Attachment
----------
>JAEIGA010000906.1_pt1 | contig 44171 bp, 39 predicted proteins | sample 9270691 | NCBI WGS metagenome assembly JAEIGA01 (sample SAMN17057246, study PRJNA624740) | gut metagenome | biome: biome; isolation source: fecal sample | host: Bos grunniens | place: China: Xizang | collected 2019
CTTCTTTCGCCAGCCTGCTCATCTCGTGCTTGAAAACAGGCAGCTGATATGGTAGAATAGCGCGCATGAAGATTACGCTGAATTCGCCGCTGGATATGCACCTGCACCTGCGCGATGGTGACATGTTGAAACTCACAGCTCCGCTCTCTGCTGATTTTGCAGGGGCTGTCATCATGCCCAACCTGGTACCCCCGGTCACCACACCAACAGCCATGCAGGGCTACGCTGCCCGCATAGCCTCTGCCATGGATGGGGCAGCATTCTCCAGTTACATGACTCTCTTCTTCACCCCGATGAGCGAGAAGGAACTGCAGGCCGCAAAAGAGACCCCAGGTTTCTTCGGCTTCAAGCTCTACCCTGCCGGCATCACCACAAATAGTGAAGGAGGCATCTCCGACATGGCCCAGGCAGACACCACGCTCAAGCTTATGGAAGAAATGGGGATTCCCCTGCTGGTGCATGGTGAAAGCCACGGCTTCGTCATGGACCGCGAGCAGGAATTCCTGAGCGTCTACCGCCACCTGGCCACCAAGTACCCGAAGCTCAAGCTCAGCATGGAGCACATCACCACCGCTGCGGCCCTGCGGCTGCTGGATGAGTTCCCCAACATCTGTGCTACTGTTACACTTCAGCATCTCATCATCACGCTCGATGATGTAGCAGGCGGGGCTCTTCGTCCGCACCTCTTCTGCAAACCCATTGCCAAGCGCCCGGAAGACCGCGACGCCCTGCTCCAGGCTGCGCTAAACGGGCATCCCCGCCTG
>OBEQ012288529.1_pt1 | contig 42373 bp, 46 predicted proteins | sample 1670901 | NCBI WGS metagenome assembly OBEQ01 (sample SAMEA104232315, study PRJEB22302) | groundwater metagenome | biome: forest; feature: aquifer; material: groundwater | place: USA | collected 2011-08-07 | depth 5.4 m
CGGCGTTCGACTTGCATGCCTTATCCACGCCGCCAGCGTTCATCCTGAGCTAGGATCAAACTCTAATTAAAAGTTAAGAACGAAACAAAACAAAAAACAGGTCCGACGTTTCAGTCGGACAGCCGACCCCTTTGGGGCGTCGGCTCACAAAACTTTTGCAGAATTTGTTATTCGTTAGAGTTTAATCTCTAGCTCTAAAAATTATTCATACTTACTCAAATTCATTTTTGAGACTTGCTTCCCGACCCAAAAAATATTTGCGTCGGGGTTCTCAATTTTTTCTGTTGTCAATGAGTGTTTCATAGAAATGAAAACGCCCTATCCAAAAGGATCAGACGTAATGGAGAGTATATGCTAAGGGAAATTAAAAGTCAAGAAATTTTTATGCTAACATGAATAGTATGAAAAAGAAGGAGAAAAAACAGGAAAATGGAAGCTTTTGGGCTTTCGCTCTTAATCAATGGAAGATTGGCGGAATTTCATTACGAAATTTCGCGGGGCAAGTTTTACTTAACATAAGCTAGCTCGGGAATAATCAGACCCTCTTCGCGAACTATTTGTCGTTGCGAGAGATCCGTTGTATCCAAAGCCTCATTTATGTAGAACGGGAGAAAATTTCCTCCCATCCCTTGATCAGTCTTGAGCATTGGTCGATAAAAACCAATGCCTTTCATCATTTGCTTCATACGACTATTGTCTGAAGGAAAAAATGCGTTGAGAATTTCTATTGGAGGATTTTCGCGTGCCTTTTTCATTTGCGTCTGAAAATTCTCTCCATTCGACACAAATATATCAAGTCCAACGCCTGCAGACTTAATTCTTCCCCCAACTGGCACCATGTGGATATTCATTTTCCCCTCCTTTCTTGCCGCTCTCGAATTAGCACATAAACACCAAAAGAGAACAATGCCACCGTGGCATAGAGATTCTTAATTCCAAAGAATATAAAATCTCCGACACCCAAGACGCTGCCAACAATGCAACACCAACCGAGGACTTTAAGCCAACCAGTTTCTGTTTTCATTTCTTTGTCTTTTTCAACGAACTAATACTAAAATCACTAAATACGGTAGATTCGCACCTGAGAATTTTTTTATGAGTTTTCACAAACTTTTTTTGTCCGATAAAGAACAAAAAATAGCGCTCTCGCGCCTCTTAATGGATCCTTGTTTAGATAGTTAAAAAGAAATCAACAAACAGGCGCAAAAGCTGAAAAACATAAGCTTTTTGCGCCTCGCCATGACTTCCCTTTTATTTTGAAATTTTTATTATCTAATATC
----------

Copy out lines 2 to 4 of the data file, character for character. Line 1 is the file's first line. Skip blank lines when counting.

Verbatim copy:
CTTCTTTCGCCAGCCTGCTCATCTCGTGCTTGAAAACAGGCAGCTGATATGGTAGAATAGCGCGCATGAAGATTACGCTGAATTCGCCGCTGGATATGCACCTGCACCTGCGCGATGGTGACATGTTGAAACTCACAGCTCCGCTCTCTGCTGATTTTGCAGGGGCTGTCATCATGCCCAACCTGGTACCCCCGGTCACCACACCAACAGCCATGCAGGGCTACGCTGCCCGCATAGCCTCTGCCATGGATGGGGCAGCATTCTCCAGTTACATGACTCTCTTCTTCACCCCGATGAGCGAGAAGGAACTGCAGGCCGCAAAAGAGACCCCAGGTTTCTTCGGCTTCAAGCTCTACCCTGCCGGCATCACCACAAATAGTGAAGGAGGCATCTCCGACATGGCCCAGGCAGACACCACGCTCAAGCTTATGGAAGAAATGGGGATTCCCCTGCTGGTGCATGGTGAAAGCCACGGCTTCGTCATGGACCGCGAGCAGGAATTCCTGAGCGTCTACCGCCACCTGGCCACCAAGTACCCGAAGCTCAAGCTCAGCATGGAGCACATCACCACCGCTGCGGCCCTGCGGCTGCTGGATGAGTTCCCCAACATCTGTGCTACTGTTACACTTCAGCATCTCATCATCACGCTCGATGATGTAGCAGGCGGGGCTCTTCGTCCGCACCTCTTCTGCAAACCCATTGCCAAGCGCCCGGAAGACCGCGACGCCCTGCTCCAGGCTGCGCTAAACGGGCATCCCCGCCTG
>OBEQ012288529.1_pt1 | contig 42373 bp, 46 predicted proteins | sample 1670901 | NCBI WGS metagenome assembly OBEQ01 (sample SAMEA104232315, study PRJEB22302) | groundwater metagenome | biome: forest; feature: aquifer; material: groundwater | place: USA | collected 2011-08-07 | depth 5.4 m
CGGCGTTCGACTTGCATGCCTTATCCACGCCGCCAGCGTTCATCCTGAGCTAGGATCAAACTCTAATTAAAAGTTAAGAACGAAACAAAACAAAAAACAGGTCCGACGTTTCAGTCGGACAGCCGACCCCTTTGGGGCGTCGGCTCACAAAACTTTTGCAGAATTTGTTATTCGTTAGAGTTTAATCTCTAGCTCTAAAAATTATTCATACTTACTCAAATTCATTTTTGAGACTTGCTTCCCGACCCAAAAAATATTTGCGTCGGGGTTCTCAATTTTTTCTGTTGTCAATGAGTGTTTCATAGAAATGAAAACGCCCTATCCAAAAGGATCAGACGTAATGGAGAGTATATGCTAAGGGAAATTAAAAGTCAAGAAATTTTTATGCTAACATGAATAGTATGAAAAAGAAGGAGAAAAAACAGGAAAATGGAAGCTTTTGGGCTTTCGCTCTTAATCAATGGAAGATTGGCGGAATTTCATTACGAAATTTCGCGGGGCAAGTTTTACTTAACATAAGCTAGCTCGGGAATAATCAGACCCTCTTCGCGAACTATTTGTCGTTGCGAGAGATCCGTTGTATCCAAAGCCTCATTTATGTAGAACGGGAGAAAATTTCCTCCCATCCCTTGATCAGTCTTGAGCATTGGTCGATAAAAACCAATGCCTTTCATCATTTGCTTCATACGACTATTGTCTGAAGGAAAAAATGCGTTGAGAATTTCTATTGGAGGATTTTCGCGTGCCTTTTTCATTTGCGTCTGAAAATTCTCTCCATTCGACACAAATATATCAAGTCCAACGCCTGCAGACTTAATTCTTCCCCCAACTGGCACCATGTGGATATTCATTTTCCCCTCCTTTCTTGCCGCTCTCGAATTAGCACATAAACACCAAAAGAGAACAATGCCACCGTGGCATAGAGATTCTTAATTCCAAAGAATATAAAATCTCCGACACCCAAGACGCTGCCAACAATGCAACACCAACCGAGGACTTTAAGCCAACCAGTTTCTGTTTTCATTTCTTTGTCTTTTTCAACGAACTAATACTAAAATCACTAAATACGGTAGATTCGCACCTGAGAATTTTTTTATGAGTTTTCACAAACTTTTTTTGTCCGATAAAGAACAAAAAATAGCGCTCTCGCGCCTCTTAATGGATCCTTGTTTAGATAGTTAAAAAGAAATCAACAAACAGGCGCAAAAGCTGAAAAACATAAGCTTTTTGCGCCTCGCCATGACTTCCCTTTTATTTTGAAATTTTTATTATCTAATATC